a) Random Interleaver (RI): The user data is rearranged randomly by using permuter indices which is defined by the user [36]. The advantage is the independence of interleaving sequence for various users and thus low interference. But as each user has its own interleaving sequence, too much memory and bandwidth is required for storing and transmitting the interleaving patterns and it increases with an increase in user count.

b) Tree Interleaver (TI): The Tree interleaver was proposed by Shukla in [37] and the purpose was to reduce memory and bandwidth consumption. The principle is that two orthogonal interleavers ᴫ1 and ᴫ2 are chosen randomly, which are used in generating the interleaving patterns for other users. Thus only memory and bandwidth equivalent to two interleavers are required and is irrespective of the number of users. The interleaver generation process is shown diagrammatically in Figure 3.

c) MITA Interleaver: Multiplicative Interleaving with Tree Algorithm (MITA) interleaver is recently proposed in [38] and is derived from Tree interleaver but with improved features, as shown in Figure 4. The Tree algorithm follows the principle of 2n users in each stage, n being the stage count and MITA interleaver has 3x(n-1)-1 users in a stage, where x(n-1) being user count in the last stage thus having greater users in higher levels. Secondly, as the interleaving sequences for users in same stage are generated in one cycle, therefore number of cycles required is less for MITA than Tree interleaver for same number of users. Next, the user interleaver in a particular stage depends only on the past generated interleavers, whereas in MITA interleaver from second stage consecutive users are reciprocal of each other, thus less cycles are required for the generation of new interleaver at the receiver. Thus, collectively the design of MITA interleaver is computationally efficient than Tree interleaver. From the Figure 3 and 4, it can be observed that for a particular stage user count is different for both interleavers and the gap increases with increase in number of stages, thus increasing computational complexity in Tree interleaver as compared to MITA interleaver.

Figure 3. Tree Interleaving Mechanism

Figure 4. MITA Interleaving Mechanism

3.1. Comparison of Interleavers

The interleavers are commonly evaluated on the basis of memory required, complexity computation and BER. The Random, Tree and MITA interleavers employed in the paper were compared based on memory and computation complexity in this section, whereas BER comparison is performed in Section 5. Memory required is defined in terms of storage space needed at the base station for storing the interleaving sequences. Computation complexity is defined as the clock cycles needed for generation of interleaving sequences for N users. The comparison of interleavers is shown graphically in Figure 5. From the figure, it can be inferred that even though the complexity of Random interleaver is the least but memory required is the highest as all the interleavers are transmitted for regeneration at receiver. The memory consumed by Tree and MITA interleaver is same but with MITA interleaver the system design is better due to less computation complexity. Thus it can be safely inferred that for less memory requirement MITA can be preferred over Tree interleaver.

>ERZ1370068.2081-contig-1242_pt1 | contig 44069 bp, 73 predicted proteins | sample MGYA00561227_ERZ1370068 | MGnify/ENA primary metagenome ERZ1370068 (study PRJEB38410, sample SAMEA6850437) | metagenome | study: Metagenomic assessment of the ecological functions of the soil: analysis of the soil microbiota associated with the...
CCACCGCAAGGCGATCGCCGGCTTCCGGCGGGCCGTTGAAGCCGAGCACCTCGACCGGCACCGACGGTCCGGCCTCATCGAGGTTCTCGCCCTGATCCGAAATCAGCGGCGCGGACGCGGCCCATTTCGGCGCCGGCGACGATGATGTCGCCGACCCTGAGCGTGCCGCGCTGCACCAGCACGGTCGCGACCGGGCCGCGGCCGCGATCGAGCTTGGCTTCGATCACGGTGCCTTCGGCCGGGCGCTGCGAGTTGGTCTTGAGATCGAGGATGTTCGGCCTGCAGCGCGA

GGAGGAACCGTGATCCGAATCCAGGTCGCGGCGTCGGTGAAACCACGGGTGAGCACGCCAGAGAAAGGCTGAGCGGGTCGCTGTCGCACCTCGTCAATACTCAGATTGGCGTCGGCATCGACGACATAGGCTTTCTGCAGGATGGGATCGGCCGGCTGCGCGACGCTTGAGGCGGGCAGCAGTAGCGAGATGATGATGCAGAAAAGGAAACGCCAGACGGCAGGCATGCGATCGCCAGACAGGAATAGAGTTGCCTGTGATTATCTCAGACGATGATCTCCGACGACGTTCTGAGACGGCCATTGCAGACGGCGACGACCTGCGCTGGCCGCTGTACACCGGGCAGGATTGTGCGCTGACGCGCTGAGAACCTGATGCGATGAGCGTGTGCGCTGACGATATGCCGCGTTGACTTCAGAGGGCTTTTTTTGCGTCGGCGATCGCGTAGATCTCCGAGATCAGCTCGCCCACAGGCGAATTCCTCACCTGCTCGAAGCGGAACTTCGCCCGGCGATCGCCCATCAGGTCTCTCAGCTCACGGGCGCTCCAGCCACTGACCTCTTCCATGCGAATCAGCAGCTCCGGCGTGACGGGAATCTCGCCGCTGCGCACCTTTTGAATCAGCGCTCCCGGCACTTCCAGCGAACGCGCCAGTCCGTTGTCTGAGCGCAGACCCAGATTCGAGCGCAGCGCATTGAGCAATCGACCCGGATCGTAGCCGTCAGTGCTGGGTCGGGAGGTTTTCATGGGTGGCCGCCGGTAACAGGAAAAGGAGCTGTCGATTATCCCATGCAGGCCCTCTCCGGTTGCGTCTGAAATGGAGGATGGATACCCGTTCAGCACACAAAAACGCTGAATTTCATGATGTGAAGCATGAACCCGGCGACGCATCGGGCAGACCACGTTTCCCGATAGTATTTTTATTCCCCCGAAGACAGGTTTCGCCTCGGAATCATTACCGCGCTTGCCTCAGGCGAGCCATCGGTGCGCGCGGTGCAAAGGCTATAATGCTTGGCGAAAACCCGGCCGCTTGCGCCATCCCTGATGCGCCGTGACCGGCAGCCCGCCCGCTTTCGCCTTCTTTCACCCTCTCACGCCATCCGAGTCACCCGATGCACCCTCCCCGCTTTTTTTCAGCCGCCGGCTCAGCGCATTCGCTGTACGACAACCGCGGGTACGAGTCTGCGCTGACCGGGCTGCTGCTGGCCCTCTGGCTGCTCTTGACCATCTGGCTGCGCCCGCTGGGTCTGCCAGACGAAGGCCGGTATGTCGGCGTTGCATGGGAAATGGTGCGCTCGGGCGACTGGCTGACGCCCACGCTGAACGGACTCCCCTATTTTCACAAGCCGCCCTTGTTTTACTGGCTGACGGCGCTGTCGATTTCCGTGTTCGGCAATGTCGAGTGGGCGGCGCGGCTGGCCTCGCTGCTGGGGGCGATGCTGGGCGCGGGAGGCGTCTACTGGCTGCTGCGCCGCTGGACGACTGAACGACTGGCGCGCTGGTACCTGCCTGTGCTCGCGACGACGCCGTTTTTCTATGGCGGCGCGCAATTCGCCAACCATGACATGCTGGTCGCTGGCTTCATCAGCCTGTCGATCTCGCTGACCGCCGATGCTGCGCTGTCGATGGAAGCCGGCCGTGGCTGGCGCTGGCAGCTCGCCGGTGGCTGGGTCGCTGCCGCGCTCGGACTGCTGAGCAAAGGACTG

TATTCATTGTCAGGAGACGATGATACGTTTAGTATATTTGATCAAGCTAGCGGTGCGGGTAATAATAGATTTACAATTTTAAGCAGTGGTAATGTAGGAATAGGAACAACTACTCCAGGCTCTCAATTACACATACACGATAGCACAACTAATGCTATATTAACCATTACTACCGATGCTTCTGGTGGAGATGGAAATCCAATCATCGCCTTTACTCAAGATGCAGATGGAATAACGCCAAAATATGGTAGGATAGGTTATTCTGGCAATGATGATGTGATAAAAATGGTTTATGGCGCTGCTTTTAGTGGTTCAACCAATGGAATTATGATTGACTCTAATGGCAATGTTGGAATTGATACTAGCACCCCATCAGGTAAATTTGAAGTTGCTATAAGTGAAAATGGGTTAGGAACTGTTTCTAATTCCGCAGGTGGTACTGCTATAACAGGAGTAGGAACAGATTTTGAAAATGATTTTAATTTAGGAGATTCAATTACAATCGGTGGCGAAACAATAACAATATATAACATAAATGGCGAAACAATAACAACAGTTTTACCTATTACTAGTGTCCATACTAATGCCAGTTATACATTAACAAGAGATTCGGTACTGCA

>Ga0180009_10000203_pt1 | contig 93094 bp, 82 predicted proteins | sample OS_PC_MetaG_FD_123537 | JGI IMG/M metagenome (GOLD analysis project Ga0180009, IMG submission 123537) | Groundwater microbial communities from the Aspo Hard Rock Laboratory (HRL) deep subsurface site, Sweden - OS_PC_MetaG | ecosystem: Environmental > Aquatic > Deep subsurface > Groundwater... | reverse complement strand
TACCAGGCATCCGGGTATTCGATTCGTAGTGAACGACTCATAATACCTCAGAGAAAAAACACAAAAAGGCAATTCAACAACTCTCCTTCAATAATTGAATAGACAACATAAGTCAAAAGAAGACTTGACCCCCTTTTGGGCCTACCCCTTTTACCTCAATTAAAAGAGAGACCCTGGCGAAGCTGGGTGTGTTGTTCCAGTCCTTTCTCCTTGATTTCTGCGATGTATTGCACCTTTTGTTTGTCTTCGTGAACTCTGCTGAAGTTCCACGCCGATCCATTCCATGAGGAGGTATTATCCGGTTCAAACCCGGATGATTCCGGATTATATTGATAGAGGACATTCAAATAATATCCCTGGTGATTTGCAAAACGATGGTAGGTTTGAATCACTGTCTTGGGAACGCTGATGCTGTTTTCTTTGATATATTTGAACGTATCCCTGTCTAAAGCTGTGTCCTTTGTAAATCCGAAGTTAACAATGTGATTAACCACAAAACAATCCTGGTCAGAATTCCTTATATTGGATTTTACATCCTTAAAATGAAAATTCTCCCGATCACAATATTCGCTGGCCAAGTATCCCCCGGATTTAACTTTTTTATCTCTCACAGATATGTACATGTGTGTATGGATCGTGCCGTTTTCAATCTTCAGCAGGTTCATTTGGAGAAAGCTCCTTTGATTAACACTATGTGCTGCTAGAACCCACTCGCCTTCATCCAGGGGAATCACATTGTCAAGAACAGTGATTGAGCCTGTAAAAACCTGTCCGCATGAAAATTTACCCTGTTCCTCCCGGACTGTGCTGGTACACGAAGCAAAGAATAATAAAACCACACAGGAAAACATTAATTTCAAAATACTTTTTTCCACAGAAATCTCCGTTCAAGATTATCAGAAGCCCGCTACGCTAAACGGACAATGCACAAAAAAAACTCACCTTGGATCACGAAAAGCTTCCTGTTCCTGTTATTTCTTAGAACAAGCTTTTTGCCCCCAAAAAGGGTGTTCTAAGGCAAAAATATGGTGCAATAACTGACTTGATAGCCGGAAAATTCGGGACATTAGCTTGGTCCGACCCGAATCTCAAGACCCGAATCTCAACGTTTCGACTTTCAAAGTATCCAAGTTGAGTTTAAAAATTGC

Figure 5. Comparison of Interleavers based on Memory and Computation Complexity


Diversity is a tool employed for improving the performance of channels, without any increment in bandwidth or power, by simultaneous transmission of data over multiple paths. In the paper, two transmit antennas have been considered, one for wireless channel and the other for powerline channel which are combined at the receiver by employing diversity techniques. At the receiver, the combining of communication signals over varied fading paths are based on the weight of the path. The diversity combining can be summarized mathematically as follow:

𝑌 = ∑ 𝑤𝑝𝑌𝑝 𝑁𝑝=1 where, p denotes the paths, N is the number of paths, wp is the weight of the path and Yp is the signal on path p. In the paper, the three commonly used diversity mechanism, Equal Gain Combining (EGC), Selection Combining (SC) and Maximal Ratio Combining (MRC) are taken into account to evaluate performance of the hybrid system.

The reason behind adopting EGC, MRC and SC diversity technique is the simplified working algorithm and implementation of the fore-mentioned methods. Secondly, the evolution of new algorithms is based on the principle of either of discussed techniques. Lastly, the primitive diversity techniques aid in analyzing the behaviour of interleavers more accurately.

4.1. Equal Gain Combining (EGC)

As the name suggests, the outcome of EGC diversity technique relies equally on the signal power of all branches for the performance and the weight wp of all the links is same. For a hybrid system, the two signals are co-phased and summing is done using the wp of both links as ½ and the resultant signal is given as [39, 40]:

The principle of EGC method is quite simple, but the performance is lower than MRC, as the former sums all the signals equally i.e. even the weakest link has a major contribution in the overall signal strength which can degrade the signal quality.

4.2. Maximal Ratio Combining (MRC)

MRC technique is the optimum method for combining the signals on different links by weighting them proportionally to their channel gains after being co-phased [39, 40]: